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Developer Frontier has had experience creating other theme park-based games for the PC, such as RollerCoaster Tycoon 3. But Thrillville is different - it's been designed from the ground up for consoles and handhelds, including PS2, Xbox and PSP. With that comes a bevy of challenges - the most significant of those follow.
Jonny Watts, Senior Producer at Frontier Developments
One of the big things about Thrillville is that theme park games are normally the domain of the PC, so the whole user interface needed to be adapted to a controller instead of a mouse and keyboard. Because Thrillville puts you in the park as an actual character rather than hovering above it, and because it has such a variety of fun, console-oriented gameplay styles, this was in the main a very straightforward thing to do - we aren't the first console game by any means where you control a character's movement around a park, driving, sniping, playing soccer, doing tricks, etc. But things get a little less straightforward when it comes to constructing roller coasters from scratch...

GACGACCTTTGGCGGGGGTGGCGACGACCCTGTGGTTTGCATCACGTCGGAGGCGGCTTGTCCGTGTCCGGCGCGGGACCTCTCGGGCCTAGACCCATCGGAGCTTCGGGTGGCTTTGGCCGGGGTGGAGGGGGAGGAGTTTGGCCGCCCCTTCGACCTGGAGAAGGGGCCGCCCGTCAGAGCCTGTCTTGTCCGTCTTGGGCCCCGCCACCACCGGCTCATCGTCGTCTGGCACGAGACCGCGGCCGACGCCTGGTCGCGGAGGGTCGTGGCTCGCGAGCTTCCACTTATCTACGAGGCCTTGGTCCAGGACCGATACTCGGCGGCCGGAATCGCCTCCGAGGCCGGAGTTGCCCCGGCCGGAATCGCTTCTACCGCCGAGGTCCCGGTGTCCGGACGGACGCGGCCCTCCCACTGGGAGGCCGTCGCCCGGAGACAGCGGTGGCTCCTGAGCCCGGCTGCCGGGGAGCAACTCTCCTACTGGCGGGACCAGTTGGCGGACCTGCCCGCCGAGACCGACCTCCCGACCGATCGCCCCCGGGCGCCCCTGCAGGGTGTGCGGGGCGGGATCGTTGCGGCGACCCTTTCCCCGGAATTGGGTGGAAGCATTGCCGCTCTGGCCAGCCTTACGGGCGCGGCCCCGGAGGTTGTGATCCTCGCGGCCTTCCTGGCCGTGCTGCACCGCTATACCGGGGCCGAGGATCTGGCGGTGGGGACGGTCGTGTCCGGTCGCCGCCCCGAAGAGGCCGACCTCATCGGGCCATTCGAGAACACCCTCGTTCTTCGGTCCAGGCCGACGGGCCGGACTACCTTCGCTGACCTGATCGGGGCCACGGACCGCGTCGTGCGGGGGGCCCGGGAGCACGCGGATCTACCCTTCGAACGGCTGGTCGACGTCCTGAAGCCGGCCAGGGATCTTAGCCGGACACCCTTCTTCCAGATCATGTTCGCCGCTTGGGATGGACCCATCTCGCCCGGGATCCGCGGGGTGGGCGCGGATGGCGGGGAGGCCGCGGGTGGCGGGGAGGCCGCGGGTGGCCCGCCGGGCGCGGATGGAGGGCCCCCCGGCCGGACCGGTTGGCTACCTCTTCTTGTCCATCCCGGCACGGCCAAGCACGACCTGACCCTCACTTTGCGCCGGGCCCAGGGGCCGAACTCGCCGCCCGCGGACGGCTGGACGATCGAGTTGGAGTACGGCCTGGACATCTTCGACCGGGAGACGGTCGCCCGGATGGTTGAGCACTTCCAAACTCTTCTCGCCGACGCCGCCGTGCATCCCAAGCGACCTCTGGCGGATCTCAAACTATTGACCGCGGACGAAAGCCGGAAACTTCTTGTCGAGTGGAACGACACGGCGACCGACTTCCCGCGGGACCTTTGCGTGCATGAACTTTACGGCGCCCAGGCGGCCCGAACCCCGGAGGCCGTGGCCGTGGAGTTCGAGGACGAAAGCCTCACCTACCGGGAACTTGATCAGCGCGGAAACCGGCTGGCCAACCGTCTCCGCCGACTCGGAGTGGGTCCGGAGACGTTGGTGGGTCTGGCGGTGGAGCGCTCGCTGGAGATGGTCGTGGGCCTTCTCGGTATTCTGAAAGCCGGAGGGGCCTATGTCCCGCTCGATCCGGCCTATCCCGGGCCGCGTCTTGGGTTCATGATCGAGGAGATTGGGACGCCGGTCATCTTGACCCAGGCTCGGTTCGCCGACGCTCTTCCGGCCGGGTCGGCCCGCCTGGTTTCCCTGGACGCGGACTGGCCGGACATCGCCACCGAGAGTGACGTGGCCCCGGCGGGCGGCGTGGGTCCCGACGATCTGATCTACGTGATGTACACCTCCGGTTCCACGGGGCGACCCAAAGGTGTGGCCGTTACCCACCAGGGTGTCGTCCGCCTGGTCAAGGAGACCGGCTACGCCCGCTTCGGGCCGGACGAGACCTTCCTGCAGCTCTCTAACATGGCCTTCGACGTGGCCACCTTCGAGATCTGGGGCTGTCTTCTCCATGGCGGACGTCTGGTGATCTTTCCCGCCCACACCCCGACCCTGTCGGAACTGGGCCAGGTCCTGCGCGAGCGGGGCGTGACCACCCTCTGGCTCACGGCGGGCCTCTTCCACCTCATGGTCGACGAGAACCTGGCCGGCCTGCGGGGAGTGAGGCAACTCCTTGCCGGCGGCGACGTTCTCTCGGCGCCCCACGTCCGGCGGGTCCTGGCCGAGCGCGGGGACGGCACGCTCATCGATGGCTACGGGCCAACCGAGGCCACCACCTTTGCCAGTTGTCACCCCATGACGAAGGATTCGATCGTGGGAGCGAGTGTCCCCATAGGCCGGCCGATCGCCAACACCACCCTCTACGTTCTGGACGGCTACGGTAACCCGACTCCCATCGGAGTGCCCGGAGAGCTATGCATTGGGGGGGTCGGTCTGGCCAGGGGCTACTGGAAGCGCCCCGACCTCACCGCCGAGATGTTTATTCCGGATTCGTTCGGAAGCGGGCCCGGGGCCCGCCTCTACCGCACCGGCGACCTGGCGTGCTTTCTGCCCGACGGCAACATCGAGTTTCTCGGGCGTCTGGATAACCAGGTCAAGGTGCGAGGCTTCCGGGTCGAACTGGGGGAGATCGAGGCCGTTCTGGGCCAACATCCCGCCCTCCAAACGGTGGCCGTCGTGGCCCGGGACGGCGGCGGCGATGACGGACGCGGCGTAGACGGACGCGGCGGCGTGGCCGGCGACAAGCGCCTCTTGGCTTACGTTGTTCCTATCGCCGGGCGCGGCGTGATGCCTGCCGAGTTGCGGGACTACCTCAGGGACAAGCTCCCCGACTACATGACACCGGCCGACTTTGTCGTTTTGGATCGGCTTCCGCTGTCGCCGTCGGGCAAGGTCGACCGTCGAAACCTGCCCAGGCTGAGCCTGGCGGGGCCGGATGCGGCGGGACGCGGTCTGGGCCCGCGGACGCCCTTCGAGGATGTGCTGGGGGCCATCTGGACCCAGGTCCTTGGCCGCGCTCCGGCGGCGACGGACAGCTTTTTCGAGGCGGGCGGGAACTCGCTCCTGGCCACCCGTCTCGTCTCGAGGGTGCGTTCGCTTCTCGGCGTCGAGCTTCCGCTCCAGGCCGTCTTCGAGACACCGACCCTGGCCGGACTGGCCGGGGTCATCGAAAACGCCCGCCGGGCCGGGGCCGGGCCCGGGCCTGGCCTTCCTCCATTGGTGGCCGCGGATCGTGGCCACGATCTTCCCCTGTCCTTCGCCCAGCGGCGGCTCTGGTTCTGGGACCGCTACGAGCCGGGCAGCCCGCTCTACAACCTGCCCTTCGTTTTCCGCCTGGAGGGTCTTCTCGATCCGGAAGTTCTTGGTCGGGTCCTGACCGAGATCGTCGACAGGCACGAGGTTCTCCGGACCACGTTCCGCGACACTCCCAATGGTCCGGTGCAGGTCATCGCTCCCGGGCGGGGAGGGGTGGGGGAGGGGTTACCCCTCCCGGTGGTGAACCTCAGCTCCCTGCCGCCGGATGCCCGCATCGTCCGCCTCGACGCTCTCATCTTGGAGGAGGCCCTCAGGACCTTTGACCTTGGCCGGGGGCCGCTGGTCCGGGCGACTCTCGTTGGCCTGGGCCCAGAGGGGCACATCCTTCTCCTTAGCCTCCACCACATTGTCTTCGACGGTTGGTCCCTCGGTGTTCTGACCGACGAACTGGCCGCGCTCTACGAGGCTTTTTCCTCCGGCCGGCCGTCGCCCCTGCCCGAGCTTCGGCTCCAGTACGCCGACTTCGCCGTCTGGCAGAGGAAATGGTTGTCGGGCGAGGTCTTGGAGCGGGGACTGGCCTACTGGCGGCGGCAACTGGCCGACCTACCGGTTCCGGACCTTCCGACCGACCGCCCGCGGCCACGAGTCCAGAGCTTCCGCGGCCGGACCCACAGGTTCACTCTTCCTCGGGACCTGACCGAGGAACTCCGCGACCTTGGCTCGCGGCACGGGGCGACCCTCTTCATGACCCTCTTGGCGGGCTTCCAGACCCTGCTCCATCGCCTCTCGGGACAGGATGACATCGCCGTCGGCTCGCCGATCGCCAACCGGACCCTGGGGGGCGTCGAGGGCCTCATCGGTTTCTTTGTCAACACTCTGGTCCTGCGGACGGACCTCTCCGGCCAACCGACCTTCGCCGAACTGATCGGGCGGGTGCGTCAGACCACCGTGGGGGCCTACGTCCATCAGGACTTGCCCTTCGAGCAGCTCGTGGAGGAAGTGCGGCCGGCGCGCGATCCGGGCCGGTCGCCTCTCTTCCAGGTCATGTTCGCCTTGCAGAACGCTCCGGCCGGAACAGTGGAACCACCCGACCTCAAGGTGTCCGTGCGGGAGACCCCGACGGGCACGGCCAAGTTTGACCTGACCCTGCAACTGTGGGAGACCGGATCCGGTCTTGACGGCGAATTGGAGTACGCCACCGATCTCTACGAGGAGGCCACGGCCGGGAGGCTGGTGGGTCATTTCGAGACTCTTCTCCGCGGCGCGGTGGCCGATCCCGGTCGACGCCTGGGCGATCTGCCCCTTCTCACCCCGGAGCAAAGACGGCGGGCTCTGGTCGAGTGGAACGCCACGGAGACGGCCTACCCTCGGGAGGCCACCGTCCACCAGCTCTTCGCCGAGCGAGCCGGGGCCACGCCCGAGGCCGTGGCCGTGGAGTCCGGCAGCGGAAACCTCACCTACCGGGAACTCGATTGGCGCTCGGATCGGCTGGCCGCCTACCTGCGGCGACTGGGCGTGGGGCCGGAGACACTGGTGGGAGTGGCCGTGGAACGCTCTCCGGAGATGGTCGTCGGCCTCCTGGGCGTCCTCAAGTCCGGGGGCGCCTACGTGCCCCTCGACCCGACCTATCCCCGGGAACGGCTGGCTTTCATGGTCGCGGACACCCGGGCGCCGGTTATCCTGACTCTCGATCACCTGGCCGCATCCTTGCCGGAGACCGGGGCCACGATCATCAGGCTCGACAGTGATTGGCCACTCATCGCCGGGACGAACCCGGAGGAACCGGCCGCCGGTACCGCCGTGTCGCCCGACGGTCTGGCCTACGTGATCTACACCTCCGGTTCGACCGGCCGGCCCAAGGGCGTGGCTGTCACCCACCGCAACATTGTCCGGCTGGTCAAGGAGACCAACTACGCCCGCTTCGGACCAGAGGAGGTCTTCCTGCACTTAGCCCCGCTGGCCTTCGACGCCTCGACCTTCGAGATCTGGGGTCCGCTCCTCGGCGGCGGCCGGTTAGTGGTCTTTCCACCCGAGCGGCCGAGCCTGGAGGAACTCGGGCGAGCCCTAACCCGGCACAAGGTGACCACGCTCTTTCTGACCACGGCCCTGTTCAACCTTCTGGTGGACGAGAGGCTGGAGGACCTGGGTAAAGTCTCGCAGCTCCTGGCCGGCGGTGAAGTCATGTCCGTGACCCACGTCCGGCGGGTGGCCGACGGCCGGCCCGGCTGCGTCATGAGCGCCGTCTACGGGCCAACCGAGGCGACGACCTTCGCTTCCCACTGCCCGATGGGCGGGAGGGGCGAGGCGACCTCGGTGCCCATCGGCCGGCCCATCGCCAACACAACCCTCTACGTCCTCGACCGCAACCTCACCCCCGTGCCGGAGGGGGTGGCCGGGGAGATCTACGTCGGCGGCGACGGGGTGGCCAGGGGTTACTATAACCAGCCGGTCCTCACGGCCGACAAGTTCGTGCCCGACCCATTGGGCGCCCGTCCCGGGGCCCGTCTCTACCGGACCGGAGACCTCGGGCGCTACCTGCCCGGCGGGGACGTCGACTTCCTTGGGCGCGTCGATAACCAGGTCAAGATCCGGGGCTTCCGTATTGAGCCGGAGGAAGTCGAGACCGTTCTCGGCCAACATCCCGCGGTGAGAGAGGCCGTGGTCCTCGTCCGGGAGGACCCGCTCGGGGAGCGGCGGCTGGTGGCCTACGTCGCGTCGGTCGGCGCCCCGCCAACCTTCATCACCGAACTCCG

From the start of the project, we knew building roller coasters on a console was going to be a challenge, as it soon proved to be - we got quite close the first time out, but perfecting it took a few focus groups and a lot of head-scratching! We've ended up with a method that lets you "drive" your new coaster through the air using the controller in a really natural way. We think it's the easiest, quickest and most fun way we've ever seen of building a rollercoaster - and we hope you agree!
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